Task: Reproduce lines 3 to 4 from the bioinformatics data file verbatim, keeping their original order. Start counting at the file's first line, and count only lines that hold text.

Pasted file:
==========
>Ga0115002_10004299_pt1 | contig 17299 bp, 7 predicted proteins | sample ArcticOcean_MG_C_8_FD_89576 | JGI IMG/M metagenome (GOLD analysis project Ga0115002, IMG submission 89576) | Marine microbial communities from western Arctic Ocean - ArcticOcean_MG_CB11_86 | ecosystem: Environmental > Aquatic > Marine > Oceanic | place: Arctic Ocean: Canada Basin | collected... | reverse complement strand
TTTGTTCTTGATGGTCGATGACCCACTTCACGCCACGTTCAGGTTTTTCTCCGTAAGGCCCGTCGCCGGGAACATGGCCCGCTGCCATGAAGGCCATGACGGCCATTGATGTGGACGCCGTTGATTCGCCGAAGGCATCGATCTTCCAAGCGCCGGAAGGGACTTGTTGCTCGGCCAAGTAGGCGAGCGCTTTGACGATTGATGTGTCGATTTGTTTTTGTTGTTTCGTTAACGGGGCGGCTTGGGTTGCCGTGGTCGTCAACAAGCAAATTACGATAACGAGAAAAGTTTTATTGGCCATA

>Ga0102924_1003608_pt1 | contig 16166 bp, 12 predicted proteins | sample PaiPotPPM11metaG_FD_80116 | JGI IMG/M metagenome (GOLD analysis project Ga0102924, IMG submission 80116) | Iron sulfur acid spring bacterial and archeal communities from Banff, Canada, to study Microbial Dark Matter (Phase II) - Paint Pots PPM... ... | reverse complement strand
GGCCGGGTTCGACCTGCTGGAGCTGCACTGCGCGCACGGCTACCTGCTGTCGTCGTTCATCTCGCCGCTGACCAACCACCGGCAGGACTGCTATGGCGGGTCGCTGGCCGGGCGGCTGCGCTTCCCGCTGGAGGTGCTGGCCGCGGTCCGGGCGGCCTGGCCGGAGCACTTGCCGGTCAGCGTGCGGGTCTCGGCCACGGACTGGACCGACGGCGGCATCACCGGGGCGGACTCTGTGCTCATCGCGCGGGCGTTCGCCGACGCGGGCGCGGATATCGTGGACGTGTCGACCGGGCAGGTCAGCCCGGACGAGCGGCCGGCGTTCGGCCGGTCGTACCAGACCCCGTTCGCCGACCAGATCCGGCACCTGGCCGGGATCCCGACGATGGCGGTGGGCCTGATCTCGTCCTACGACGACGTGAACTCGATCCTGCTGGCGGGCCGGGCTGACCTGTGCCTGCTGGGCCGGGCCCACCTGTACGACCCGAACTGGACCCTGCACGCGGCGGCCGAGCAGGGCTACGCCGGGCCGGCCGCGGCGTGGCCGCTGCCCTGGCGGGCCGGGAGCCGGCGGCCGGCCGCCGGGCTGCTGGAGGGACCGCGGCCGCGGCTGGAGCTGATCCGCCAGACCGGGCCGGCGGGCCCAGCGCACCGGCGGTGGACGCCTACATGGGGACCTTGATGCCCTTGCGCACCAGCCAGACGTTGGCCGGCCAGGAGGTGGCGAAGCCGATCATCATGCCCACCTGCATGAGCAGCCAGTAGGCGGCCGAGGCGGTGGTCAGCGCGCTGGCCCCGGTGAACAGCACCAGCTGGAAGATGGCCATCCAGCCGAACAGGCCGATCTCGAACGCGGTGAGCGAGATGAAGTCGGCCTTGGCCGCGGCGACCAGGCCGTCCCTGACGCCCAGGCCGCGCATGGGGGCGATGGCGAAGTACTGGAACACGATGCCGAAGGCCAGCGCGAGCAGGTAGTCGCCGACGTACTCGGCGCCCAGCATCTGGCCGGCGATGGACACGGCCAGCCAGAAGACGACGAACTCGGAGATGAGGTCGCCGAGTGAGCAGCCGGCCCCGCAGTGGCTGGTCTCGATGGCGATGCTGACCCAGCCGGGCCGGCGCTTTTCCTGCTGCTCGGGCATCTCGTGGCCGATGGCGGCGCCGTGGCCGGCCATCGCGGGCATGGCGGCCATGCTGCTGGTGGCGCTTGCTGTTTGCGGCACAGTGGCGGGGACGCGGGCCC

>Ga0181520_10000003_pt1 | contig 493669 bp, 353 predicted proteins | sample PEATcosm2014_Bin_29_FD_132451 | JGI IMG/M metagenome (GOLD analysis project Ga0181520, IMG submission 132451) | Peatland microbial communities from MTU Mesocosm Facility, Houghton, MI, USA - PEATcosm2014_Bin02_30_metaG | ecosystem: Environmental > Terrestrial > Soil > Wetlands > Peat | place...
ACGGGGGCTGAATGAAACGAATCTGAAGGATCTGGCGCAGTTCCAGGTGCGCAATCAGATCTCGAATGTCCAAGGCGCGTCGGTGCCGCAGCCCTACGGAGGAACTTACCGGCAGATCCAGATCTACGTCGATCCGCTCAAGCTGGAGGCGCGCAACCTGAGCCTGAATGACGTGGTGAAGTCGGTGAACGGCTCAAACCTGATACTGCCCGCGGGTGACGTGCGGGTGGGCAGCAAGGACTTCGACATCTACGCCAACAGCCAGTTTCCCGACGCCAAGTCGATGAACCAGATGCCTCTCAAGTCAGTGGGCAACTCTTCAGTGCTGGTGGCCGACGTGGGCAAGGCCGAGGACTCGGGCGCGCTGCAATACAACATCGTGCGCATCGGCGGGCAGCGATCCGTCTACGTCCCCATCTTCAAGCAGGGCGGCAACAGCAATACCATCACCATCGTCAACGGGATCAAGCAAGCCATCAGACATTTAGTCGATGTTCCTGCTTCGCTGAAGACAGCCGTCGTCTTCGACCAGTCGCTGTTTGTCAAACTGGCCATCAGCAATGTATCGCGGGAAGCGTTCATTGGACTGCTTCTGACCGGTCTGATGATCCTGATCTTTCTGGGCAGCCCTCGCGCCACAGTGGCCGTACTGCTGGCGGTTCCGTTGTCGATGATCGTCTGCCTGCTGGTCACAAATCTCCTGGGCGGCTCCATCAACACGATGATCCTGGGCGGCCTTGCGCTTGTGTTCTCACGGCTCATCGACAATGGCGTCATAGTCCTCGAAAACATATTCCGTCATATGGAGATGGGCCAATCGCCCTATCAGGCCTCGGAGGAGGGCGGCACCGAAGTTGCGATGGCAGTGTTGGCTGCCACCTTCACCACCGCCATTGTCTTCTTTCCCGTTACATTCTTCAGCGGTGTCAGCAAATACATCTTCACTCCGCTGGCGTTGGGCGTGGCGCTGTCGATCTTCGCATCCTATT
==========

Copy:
>Ga0102924_1003608_pt1 | contig 16166 bp, 12 predicted proteins | sample PaiPotPPM11metaG_FD_80116 | JGI IMG/M metagenome (GOLD analysis project Ga0102924, IMG submission 80116) | Iron sulfur acid spring bacterial and archeal communities from Banff, Canada, to study Microbial Dark Matter (Phase II) - Paint Pots PPM... ... | reverse complement strand
GGCCGGGTTCGACCTGCTGGAGCTGCACTGCGCGCACGGCTACCTGCTGTCGTCGTTCATCTCGCCGCTGACCAACCACCGGCAGGACTGCTATGGCGGGTCGCTGGCCGGGCGGCTGCGCTTCCCGCTGGAGGTGCTGGCCGCGGTCCGGGCGGCCTGGCCGGAGCACTTGCCGGTCAGCGTGCGGGTCTCGGCCACGGACTGGACCGACGGCGGCATCACCGGGGCGGACTCTGTGCTCATCGCGCGGGCGTTCGCCGACGCGGGCGCGGATATCGTGGACGTGTCGACCGGGCAGGTCAGCCCGGACGAGCGGCCGGCGTTCGGCCGGTCGTACCAGACCCCGTTCGCCGACCAGATCCGGCACCTGGCCGGGATCCCGACGATGGCGGTGGGCCTGATCTCGTCCTACGACGACGTGAACTCGATCCTGCTGGCGGGCCGGGCTGACCTGTGCCTGCTGGGCCGGGCCCACCTGTACGACCCGAACTGGACCCTGCACGCGGCGGCCGAGCAGGGCTACGCCGGGCCGGCCGCGGCGTGGCCGCTGCCCTGGCGGGCCGGGAGCCGGCGGCCGGCCGCCGGGCTGCTGGAGGGACCGCGGCCGCGGCTGGAGCTGATCCGCCAGACCGGGCCGGCGGGCCCAGCGCACCGGCGGTGGACGCCTACATGGGGACCTTGATGCCCTTGCGCACCAGCCAGACGTTGGCCGGCCAGGAGGTGGCGAAGCCGATCATCATGCCCACCTGCATGAGCAGCCAGTAGGCGGCCGAGGCGGTGGTCAGCGCGCTGGCCCCGGTGAACAGCACCAGCTGGAAGATGGCCATCCAGCCGAACAGGCCGATCTCGAACGCGGTGAGCGAGATGAAGTCGGCCTTGGCCGCGGCGACCAGGCCGTCCCTGACGCCCAGGCCGCGCATGGGGGCGATGGCGAAGTACTGGAACACGATGCCGAAGGCCAGCGCGAGCAGGTAGTCGCCGACGTACTCGGCGCCCAGCATCTGGCCGGCGATGGACACGGCCAGCCAGAAGACGACGAACTCGGAGATGAGGTCGCCGAGTGAGCAGCCGGCCCCGCAGTGGCTGGTCTCGATGGCGATGCTGACCCAGCCGGGCCGGCGCTTTTCCTGCTGCTCGGGCATCTCGTGGCCGATGGCGGCGCCGTGGCCGGCCATCGCGGGCATGGCGGCCATGCTGCTGGTGGCGCTTGCTGTTTGCGGCACAGTGGCGGGGACGCGGGCCC